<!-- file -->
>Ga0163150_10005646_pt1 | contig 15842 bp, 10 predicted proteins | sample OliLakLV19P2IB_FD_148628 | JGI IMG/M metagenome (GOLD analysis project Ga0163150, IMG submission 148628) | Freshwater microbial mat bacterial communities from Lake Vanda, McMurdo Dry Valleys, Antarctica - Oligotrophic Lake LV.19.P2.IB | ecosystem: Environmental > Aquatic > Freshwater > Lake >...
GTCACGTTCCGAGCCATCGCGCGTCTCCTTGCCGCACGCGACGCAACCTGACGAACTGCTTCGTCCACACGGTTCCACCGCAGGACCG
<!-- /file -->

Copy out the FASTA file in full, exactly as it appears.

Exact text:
>Ga0163150_10005646_pt1 | contig 15842 bp, 10 predicted proteins | sample OliLakLV19P2IB_FD_148628 | JGI IMG/M metagenome (GOLD analysis project Ga0163150, IMG submission 148628) | Freshwater microbial mat bacterial communities from Lake Vanda, McMurdo Dry Valleys, Antarctica - Oligotrophic Lake LV.19.P2.IB | ecosystem: Environmental > Aquatic > Freshwater > Lake >...
GTCACGTTCCGAGCCATCGCGCGTCTCCTTGCCGCACGCGACGCAACCTGACGAACTGCTTCGTCCACACGGTTCCACCGCAGGACCG